As an analysis of our society race is still, to borrow a phrase from the mafia, the “boss of all bosses”. It’s a prefix, a subtext and for not an insignificant number — a totem pole.
But there’s another heavy hitter — a rival explanation — that maintains that class increasingly matters. Most do not yet think in this way, but it is the poor that will eventually constitute the effective post-apartheid opposition.
This does not mean race will not matter in the future; it will just not be the dominant schism. To be sure, primordial racists and the odd cry wolf will occasionally hijack the headlines, but overt racism is now both discredited and marginalised. We are — though we seldom pause to think of it — less racially estranged than ever before.
To be clear: racism exists; race doesn’t.
In a biological sense there is no such thing as a black or white, let alone “mixed race” person. A mere hundred thousand years old, we are a small species with greater individual differences than group variation. Indeed, we share 99.99% of our genetic material with (that “six degrees of separation” meme) Kevin Bacon and his once dark-skinned African ancestors. Race will only stop being codswallop until some madcap laboratory either succeeds in resurrecting the ancient Neanderthals, or in speciating post-humans.
Racism, however, reproduces “race” as part of a strategy of conquest and domination. Hence the origin of our race problem — white supremacy — stands cheek by jowl with both European colonialism and imperialism. And between that unholy alliance and the history of actually existing capitalism you couldn’t wedge a sheet of paper.
A ruling class often deems those lowest in rank inherently inferior. A so-called “underclass” might internalise that prejudice and spawn its own hatreds and resentments. Competition and scarcity with an equal two-parts hierarchy and inequality is — xenophobia a case in point — a toxic brew.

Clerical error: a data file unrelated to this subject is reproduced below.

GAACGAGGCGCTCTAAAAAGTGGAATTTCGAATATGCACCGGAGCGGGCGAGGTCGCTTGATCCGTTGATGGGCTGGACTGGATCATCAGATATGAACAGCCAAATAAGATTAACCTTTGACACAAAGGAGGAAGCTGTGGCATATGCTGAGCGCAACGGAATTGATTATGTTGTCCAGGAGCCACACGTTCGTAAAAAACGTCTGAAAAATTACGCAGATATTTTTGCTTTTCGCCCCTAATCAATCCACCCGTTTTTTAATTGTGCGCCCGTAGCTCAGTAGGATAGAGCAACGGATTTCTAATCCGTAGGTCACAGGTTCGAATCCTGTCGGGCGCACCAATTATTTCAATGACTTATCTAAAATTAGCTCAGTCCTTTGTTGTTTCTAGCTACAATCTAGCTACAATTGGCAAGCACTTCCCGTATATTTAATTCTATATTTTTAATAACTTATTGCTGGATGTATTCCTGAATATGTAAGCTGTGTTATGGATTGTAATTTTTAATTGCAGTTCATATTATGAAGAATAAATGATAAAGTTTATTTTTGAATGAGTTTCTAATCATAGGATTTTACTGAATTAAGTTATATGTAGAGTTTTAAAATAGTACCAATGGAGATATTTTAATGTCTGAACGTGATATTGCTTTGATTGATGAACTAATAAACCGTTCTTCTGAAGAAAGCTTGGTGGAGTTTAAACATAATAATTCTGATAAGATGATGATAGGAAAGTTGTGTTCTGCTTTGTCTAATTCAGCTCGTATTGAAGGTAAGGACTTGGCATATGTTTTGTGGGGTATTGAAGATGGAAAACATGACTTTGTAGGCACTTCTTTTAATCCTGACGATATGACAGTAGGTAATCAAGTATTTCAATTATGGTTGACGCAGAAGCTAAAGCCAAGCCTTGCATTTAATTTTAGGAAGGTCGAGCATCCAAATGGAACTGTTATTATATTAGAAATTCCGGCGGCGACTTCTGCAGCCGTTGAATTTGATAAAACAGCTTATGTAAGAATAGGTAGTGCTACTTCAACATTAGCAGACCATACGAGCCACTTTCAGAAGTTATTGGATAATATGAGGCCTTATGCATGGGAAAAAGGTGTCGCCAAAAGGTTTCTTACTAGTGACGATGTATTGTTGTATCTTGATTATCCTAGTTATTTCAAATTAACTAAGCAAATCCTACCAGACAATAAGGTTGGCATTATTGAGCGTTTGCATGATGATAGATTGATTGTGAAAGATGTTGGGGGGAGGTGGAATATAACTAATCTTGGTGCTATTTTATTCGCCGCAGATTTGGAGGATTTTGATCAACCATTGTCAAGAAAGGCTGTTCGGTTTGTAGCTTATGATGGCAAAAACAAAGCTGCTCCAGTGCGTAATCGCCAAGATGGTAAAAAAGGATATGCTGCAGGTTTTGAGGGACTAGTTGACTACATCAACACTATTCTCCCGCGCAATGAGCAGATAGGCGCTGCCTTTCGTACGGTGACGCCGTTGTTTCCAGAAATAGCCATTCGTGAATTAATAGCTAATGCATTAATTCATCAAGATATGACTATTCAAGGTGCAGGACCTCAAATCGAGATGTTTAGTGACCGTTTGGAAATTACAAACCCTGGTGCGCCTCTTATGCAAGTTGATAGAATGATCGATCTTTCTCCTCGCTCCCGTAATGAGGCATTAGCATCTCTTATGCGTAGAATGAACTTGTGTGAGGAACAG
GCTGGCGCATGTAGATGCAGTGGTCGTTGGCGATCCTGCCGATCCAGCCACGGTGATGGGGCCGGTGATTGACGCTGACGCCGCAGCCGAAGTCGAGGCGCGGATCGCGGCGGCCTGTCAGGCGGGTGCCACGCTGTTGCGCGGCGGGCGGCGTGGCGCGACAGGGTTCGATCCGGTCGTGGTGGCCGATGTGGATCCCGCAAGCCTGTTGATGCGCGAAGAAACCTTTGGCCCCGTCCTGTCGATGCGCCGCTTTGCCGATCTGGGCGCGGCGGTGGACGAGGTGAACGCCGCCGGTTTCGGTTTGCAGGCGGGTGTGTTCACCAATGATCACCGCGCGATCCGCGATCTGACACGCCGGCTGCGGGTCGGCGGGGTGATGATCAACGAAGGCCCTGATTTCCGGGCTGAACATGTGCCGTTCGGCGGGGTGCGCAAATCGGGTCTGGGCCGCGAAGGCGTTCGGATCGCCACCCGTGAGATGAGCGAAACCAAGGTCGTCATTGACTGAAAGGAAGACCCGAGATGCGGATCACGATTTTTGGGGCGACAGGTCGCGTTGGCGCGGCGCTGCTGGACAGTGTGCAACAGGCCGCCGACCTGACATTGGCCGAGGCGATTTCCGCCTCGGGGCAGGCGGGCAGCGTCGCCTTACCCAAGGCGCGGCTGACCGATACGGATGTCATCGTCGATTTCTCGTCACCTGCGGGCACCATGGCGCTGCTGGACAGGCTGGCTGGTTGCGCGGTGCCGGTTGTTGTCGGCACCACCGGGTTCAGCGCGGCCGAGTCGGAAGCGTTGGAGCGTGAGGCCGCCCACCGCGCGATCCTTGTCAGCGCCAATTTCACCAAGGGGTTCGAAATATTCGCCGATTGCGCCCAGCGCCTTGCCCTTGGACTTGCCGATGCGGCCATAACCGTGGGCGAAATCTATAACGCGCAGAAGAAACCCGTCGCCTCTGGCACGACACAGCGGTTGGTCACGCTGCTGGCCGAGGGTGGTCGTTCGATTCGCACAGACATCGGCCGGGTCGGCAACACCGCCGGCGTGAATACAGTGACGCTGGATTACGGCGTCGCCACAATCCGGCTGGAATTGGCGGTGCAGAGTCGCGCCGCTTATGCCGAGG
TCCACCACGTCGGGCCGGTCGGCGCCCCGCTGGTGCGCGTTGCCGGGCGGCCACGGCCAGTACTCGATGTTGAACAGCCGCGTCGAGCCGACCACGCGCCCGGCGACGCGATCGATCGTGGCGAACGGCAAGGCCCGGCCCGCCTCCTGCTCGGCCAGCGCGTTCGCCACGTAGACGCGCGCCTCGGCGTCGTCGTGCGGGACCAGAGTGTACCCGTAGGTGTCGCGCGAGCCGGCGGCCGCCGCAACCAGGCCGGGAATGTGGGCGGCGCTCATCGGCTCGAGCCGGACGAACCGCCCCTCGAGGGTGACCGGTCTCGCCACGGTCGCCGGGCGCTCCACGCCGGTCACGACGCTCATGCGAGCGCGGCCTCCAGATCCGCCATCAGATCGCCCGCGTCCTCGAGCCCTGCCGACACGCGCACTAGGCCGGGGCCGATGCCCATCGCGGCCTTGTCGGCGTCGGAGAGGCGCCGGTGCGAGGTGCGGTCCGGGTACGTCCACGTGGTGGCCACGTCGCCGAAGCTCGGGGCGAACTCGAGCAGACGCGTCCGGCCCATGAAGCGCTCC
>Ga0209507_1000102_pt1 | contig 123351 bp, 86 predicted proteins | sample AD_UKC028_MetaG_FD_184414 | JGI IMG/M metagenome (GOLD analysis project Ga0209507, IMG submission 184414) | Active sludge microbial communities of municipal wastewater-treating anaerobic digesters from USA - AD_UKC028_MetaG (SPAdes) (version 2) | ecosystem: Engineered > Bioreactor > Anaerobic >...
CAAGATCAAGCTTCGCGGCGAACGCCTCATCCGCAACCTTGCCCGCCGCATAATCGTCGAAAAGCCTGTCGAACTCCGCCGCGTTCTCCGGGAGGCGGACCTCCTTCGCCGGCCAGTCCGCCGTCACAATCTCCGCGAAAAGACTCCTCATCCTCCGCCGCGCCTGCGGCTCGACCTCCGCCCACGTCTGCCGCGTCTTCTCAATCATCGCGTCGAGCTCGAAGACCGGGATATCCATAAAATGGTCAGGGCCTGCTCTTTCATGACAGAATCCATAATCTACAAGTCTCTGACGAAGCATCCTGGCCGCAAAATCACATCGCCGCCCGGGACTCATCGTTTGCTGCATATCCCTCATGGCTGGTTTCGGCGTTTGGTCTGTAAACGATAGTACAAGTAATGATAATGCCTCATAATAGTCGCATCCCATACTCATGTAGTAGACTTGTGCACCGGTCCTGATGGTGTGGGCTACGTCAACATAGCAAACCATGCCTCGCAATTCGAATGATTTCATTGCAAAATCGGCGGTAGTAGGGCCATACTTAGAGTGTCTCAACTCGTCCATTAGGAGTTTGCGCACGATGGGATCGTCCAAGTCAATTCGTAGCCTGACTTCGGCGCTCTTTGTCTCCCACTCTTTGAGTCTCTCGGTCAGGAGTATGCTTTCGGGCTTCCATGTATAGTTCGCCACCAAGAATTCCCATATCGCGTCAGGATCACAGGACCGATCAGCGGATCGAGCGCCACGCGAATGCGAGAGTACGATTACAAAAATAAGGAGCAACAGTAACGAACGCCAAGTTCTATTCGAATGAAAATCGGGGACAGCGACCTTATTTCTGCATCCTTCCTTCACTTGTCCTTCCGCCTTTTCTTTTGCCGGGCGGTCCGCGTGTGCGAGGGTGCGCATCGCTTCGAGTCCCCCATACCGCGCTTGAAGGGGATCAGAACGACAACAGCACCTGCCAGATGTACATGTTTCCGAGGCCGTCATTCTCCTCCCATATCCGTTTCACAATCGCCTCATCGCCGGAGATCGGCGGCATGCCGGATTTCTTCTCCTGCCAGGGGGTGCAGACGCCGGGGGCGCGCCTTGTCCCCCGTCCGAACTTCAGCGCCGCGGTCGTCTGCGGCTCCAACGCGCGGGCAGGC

Already, as long ago as 1990, a couple of joy-killing British Marxists warned that the ANC was leading the anti-apartheid struggle “towards the dead end of a cleaned-up South African capitalism”. With hindsight we can see how the creation of a “black” capitalist class has done next to nothing for the poor majority. While the black share of the top-earnings decile has dramatically increased, so have disparities widened between blacks.
What sticks in the crop is that black economic empowerment has been disguised, as Moeletsi Mbeki well points out, to look like “reparations to black people in general”. Finance and mining companies, in the hope that a bought-off bourgeoisie would be an insurance against radical change, were the first to conceive of this strategy. It’s a swindle that has lined the immodest pockets of politicians unable to tell the difference between their business interests and their day jobs.
The shack-dwellers and the wretched are not stupid: they feel their low status; they know they live at the wrong end of the Gini coefficient. Such inequality — a source of chronic stress — gets right under the skin.
The incubus of race and tribalism will certainly seduce some, but eventually the ill-termed “service-delivery protests” will give rise to an unambiguous class-based politics. It promises to overtake our history and reorganise society along different fault lines. Already in a 2011 survey, conducted by the Institute for Justice and Reconciliation, income inequality was “the most frequent response to the question of the ‘biggest division’ in South Africa”. After political party membership, racial identity placed third.
It may seem paradoxical, but progress often resides in moving from one problem to another, more fundamental one.